Landlords take note – Oxford renews its scheme for houses with multiple occupation

In the last few years, the UK’s growing population, coupled with a housing shortage, has led to more and more renters sharing a property in urban areas. The management of such properties, however, has not always been regulated.

Written by Amy Evans

Amy Evans

When Oxford City Council (the Council) introduced its city-wide, mandatory licensing scheme licensing for Houses in Multiple Occupation (HMOs) in 2011, it became the first Council in England to do so. The scheme, which comprises a mandatory scheme and an additional scheme, ensures that HMOs meet certain standards in respect of space, health and safety, and energy efficiency.

Today, almost half of all Oxford homes are privately rented, so it is no surprise to hear that the Council voted to renew its additional licensing scheme for HMOs. The existing scheme ended on 23 January 2021, and the new scheme will take effect from 10 June 2021. 

This article explains when a licence is required and how to obtain one. There will be no material change to the additional licensing scheme when it takes effect, although changes have been made to the application process and the conditions that the Council can impose when giving a licence.

It is worth keeping in mind that during the consultation process that reviewed the scheme, the Council suggested introducing a further selective licensing scheme to apply to all private rented residential properties that do not fall under the current mandatory or additional licensing requirements. The Council is submitting an application to the Secretary of State with the intention that, if successful, the further scheme will be introduced in Spring 2022 at the earliest and will apply to all properties within Oxford, except those in the Holywell ward.

What is an HMO?

A property is an HMO if:

  • it is the main or only residence of three or more people from two or more households
  • the occupants share basic amenities (i.e. a bathroom or kitchen); 
  • it is purely residential in nature; and
  • rent is payable (rent can include accommodation provided in lieu of wages).

HMO regulations can apply to individual flats as well as houses. A building can also be an HMO – referred to as a “s257 HMO”. A licence for a s257 HMO will only cover the building (i.e. the common parts), and not individual flats. Further licences for those flats may be required if they are HMOs in their own right.

Whether an HMO is “large” or “small” has a bearing on the type of licence needed. A large HMO is the main or only residence of five or more occupants from two or more households. In England, these require mandatory licences. Smaller HMOs, however, are subject to the additional licensing scheme that the Council has adopted and now renewed.

The licensing scheme for HMOs is distinct from planning regulations which must also be observed. The use classes for HMO properties are:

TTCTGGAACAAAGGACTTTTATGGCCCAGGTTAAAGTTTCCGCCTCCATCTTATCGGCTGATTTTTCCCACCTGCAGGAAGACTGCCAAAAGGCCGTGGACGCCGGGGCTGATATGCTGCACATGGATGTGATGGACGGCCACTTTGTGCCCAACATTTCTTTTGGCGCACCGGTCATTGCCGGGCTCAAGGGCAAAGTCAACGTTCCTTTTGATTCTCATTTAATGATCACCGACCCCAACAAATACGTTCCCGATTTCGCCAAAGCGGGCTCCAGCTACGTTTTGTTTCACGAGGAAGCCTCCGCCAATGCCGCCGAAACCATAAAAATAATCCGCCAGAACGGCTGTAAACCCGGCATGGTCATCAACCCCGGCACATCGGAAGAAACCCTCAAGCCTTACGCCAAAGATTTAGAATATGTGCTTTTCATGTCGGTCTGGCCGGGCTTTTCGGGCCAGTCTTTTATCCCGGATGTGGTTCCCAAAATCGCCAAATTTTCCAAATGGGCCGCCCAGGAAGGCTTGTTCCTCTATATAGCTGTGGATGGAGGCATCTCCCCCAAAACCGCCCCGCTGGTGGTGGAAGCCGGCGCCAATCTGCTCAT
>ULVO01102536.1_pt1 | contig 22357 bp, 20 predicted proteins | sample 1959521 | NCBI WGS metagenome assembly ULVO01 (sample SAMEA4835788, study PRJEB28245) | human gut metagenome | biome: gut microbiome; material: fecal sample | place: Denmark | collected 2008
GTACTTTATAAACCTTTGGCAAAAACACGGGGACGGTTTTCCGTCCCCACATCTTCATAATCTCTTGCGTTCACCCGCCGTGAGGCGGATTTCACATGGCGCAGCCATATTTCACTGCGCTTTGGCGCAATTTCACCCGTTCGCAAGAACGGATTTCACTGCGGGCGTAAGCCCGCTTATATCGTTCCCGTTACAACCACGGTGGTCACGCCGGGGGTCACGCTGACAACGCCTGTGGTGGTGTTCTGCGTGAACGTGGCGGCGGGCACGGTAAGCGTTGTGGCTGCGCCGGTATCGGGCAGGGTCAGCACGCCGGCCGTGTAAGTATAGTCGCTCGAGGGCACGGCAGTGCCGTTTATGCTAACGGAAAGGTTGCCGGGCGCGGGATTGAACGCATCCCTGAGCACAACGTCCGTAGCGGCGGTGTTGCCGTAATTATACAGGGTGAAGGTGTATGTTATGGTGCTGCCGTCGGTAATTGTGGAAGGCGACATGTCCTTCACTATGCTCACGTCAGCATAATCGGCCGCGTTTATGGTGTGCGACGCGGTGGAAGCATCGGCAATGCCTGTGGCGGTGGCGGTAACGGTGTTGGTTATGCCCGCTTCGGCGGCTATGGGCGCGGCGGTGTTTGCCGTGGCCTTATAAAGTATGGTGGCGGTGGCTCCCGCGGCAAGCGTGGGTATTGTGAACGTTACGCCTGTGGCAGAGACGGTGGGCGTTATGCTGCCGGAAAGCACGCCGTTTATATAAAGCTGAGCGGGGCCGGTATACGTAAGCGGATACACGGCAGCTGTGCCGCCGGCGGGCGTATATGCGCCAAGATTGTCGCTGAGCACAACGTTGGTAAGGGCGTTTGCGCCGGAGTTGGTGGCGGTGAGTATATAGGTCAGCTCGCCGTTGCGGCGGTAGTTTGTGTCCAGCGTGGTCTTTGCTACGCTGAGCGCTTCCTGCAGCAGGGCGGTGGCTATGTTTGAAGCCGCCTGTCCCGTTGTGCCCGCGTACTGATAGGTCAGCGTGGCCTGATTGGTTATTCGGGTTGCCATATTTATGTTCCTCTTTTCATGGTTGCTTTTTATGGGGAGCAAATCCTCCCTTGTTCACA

• C4 – for a three to six person HMO; and
  • Sui Generis – for larger HMOs of seven or more people.

Do I need an HMO Licence?

You will need an HMO licence under the mandatory scheme if the property is a Large HMO.  You will also need an HMO licence under the additional scheme, if it is a smaller HMO or a s257 HMO.

The flow chart below identifies when you need a licence. If the property is within a converted building, you will also need to consider whether the building needs its own s257 HMO licence.

There are several exemptions to HMO licensing (the Exemptions). You would not need a licence if:

  1. the landlord lives at the property with up to two lodgers;
  2. the building is occupied entirely by freeholders or long leaseholders (leases of more than 21 years);
  3. the building is owned or managed by a public body, local housing authority or a registered social landlord;
  4. the residential accommodation is ancillary to the main use of the building, i.e. conference centres or religious buildings;
  5. the property is student accommodation managed directly by an educational establishment;
  6. the building is already regulated, i.e. it is a care home, hostel etc; or
  7. in certain cases it is controlled or managed by a co-operative society.

How do I apply?

If you had an HMO licence that has now expired, or establish that you should have had one, applications are already open for a licence under the renewed scheme:

If you fail to apply for a licence, you will be in breach of s72(1) of the Housing Act 2004 and could face a civil penalty of up to £30,000, or an unlimited fine on summary conviction in court. The Council has previously imposed a fine of £25,298 to one property owner for failing to license an HMO. In this specific case the penalty was made up of a financial penalty of £7,149 for failing to license the property, and an additional £18,149 for four separate fire safety offences. The landlord had also been previously convicted in 2015 of a related housing offence.

The Council has a helpful FAQ page on its website, but if you have any further question about HMOs, please do not hesitate to get in touch.

Amy Evans is an associate in the real estate litigation team at Penningtons Manches Cooper LLP.

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